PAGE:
Pro Bowl wide receiver Justin Jefferson will not be available for the Denver Broncos' Sunday night showdown vs. the Minnesota Vikings. Jefferson's absence greatly benefits the Broncos from a competitive advantage standpoint.
But from a football purist's perspective, Broncos Country is being deprived of the opportunity to see cornerback Patrick Surtain II lock horns with perhaps the NFL's most complete pass-catcher. A Jefferson matchup would have been appointment viewing, as Surtain is well-versed in drawing the tough one-on-one assignments on gameday.
The third-year corner's unique abilities have already placed him among the league's very best, as Surtain poses problems many elite receivers simply can't answer.
In a sit-down with NFL Network's James Palmer and Steve Wyche, former Pro Bowl wideout Steve Smith Sr. explained that the receivers going against Surtain need to adjust their approach.
"When I look at Patrick Surtain and the way that he plays, he is the kid in the neighborhood, hide your purse, hide your keys, he has his pit bull walking across the street—you go across the street," Smith said of Surtain. "He is not playing with anybody. He's a guy that makes you watch extra film."
"He's a problem child man. He's a trouble maker for wide recievers." - Steve Smith thinks the world of #broncos CB @PatSurtainll.— James Palmer (@JamesPalmerTV) November 16, 2023
Also, are the days of a top corner shadowing a top WR over? I asked that very question to @SteveSmithSr89 on The NFL Report TONIGHT at 7:15p ET pic.twitter.com/4U7wP1ZYaw
Surtain might not be getting consistent shine on a national level this season, but that will change if the Broncos keep on winning. Locking down Jefferson would have offered further proof that Surtain is indeed a throwback to the halcyon days of cover corners living on an island of their making.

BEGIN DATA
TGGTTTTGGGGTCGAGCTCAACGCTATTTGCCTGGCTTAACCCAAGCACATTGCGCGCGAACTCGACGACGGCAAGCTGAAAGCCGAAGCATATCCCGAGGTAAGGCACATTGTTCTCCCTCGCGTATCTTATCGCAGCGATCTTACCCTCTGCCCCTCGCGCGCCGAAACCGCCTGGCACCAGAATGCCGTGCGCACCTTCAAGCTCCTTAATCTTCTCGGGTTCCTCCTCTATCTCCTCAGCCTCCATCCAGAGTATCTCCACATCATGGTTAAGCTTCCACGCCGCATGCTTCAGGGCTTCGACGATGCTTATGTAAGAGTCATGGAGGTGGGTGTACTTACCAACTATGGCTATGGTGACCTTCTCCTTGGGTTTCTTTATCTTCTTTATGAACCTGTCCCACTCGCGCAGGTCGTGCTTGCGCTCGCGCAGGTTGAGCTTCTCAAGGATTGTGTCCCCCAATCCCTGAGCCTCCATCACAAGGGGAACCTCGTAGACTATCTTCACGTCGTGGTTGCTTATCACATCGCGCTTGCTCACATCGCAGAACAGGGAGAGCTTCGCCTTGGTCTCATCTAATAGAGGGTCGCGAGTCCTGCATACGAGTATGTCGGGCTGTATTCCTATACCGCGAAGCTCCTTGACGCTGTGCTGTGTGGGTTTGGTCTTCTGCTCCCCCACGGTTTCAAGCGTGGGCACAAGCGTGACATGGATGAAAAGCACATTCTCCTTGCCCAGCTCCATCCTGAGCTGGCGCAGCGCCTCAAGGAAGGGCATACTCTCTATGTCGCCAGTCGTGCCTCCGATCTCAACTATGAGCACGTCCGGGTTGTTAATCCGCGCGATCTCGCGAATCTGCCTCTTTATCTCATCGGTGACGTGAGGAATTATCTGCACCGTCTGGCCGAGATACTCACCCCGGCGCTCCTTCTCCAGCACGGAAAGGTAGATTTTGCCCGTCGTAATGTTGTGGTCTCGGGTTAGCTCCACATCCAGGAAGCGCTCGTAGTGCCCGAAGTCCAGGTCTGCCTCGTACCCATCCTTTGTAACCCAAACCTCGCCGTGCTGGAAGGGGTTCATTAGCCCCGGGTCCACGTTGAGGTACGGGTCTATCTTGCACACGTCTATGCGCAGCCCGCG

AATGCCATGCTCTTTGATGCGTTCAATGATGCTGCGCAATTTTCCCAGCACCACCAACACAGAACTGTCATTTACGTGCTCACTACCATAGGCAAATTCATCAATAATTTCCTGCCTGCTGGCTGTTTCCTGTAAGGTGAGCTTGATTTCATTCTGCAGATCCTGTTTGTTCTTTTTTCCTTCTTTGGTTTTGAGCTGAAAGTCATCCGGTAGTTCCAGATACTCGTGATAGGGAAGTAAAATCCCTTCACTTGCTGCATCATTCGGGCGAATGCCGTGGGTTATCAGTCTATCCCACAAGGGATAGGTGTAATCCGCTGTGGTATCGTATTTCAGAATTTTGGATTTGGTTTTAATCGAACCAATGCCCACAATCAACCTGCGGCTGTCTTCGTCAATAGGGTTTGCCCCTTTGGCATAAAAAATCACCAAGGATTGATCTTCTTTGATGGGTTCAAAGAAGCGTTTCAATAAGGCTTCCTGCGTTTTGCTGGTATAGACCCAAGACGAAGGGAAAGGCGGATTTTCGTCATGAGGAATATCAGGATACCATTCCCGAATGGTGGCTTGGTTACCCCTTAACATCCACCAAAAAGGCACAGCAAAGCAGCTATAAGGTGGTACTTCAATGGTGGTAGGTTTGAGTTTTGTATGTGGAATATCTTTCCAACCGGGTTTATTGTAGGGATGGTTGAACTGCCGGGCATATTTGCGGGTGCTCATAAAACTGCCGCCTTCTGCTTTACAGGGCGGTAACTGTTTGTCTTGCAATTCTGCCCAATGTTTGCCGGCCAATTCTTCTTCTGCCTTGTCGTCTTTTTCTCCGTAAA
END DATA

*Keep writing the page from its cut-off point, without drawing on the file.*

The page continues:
Surtain's game reminds Smith of Hall-of-Famers like Darrelle Revis and Broncos legend Champ Bailey. That's rarefied company and high praise, especially for one so young, but Smith is of the opinion that Surtain's ability to thrive in any type of defensive system marks him out for greatness.
"He reminds me of a Darrelle Revis, a Champ Bailey, and what I mean by that, when I'm looking at film, I don't want this year's film," Smith said of Surtain. "Give me their whole last two years of film so I can get enough data. I need to be studying a Patrick Surtain II. I need to study him in the offseason. I need all of his plays—runs, pass, special teams. What's his favorite color? What season of the year does he like? What is his favorite candy? I need all the information. Good information, ancillary information, and then some fun facts as well because Patrick Surtain has the ability to be off coverage and still shut you down. And also be pressed up and shut you down. I don't think he gets enough credit, so I'm on record telling you—he's a problem child, man. He's a trouble maker for a wide receiver."
Whether he's a problem child or poster boy, Surtain comes as advertised across the league.
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